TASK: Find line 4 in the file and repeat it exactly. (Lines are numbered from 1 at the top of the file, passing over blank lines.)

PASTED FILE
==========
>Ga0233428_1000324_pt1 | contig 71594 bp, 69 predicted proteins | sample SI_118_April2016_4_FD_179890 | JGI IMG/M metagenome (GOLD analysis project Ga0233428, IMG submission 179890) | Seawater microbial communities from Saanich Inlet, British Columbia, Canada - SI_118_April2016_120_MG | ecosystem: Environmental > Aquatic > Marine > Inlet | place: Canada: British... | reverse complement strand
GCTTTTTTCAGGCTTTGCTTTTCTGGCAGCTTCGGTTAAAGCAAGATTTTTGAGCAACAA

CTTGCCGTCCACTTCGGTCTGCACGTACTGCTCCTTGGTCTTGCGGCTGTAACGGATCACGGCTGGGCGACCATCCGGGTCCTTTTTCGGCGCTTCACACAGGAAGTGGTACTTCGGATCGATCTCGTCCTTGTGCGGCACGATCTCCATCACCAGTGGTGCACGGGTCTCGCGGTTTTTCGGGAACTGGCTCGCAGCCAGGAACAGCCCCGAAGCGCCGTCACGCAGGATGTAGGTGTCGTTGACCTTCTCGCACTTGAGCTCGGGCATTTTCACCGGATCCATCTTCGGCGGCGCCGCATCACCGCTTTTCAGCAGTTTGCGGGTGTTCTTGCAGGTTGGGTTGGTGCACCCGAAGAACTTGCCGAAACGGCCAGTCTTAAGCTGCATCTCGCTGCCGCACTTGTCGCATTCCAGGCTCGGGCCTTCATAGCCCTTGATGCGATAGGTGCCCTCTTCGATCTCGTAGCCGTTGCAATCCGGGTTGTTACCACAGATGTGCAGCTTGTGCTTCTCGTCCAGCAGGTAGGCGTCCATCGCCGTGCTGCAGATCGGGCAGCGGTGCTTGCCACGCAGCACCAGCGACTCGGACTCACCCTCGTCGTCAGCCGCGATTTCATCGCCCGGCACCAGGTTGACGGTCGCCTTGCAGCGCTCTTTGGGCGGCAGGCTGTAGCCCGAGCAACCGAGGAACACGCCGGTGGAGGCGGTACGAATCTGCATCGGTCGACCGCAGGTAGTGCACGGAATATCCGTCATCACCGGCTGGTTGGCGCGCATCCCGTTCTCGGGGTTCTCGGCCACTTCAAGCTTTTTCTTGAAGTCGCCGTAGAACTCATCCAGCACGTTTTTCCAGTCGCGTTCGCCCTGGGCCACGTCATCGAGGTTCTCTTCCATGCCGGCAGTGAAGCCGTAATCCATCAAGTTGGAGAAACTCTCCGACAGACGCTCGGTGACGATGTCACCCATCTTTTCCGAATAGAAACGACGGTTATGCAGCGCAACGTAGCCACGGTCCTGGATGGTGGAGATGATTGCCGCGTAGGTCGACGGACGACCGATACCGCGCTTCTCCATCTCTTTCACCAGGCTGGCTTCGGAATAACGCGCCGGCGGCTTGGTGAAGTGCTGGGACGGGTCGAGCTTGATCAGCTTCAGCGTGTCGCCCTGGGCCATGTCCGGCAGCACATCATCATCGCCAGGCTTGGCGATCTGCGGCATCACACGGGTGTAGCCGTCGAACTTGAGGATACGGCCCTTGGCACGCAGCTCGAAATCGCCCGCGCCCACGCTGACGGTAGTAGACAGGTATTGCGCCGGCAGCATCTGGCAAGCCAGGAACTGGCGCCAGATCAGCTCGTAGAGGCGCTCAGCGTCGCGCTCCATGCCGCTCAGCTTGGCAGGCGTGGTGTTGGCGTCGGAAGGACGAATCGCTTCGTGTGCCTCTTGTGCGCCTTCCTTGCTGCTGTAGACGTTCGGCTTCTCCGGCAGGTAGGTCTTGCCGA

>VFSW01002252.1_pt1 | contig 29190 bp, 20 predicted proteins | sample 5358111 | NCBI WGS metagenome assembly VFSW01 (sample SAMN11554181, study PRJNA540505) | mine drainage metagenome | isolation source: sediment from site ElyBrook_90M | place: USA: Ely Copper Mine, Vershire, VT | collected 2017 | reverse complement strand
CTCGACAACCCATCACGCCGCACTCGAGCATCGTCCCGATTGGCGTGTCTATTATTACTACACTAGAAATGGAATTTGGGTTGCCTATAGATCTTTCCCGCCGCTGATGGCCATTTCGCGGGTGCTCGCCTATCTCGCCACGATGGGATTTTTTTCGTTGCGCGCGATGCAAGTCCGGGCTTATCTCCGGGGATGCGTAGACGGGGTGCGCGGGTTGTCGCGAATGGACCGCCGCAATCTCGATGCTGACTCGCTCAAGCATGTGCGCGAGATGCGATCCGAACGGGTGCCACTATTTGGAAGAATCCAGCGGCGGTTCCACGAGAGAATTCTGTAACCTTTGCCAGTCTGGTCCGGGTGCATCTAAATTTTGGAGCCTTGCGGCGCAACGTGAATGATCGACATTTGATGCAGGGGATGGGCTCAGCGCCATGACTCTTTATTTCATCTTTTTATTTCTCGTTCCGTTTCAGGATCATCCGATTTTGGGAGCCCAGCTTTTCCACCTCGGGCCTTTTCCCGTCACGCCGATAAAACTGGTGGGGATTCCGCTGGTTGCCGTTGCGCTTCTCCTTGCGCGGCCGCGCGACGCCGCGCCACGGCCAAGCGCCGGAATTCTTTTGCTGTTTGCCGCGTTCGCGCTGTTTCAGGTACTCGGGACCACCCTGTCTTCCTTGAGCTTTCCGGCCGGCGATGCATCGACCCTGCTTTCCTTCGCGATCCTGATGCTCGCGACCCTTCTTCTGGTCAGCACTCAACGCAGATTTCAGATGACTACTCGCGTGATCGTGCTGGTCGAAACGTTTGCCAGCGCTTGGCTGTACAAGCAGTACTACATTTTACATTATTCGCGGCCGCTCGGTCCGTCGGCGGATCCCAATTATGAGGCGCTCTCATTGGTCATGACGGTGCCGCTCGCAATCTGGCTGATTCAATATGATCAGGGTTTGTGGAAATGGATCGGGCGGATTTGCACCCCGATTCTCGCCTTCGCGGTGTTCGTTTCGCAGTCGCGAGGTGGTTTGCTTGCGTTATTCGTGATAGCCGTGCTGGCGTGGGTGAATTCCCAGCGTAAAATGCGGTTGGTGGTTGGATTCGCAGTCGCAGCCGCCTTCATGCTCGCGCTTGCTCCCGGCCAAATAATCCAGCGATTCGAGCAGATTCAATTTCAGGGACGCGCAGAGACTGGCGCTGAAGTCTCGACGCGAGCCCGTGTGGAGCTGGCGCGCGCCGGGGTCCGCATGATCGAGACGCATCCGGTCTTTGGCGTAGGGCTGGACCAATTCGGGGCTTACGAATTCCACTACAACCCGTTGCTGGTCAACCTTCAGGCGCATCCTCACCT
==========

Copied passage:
>VFSW01002252.1_pt1 | contig 29190 bp, 20 predicted proteins | sample 5358111 | NCBI WGS metagenome assembly VFSW01 (sample SAMN11554181, study PRJNA540505) | mine drainage metagenome | isolation source: sediment from site ElyBrook_90M | place: USA: Ely Copper Mine, Vershire, VT | collected 2017 | reverse complement strand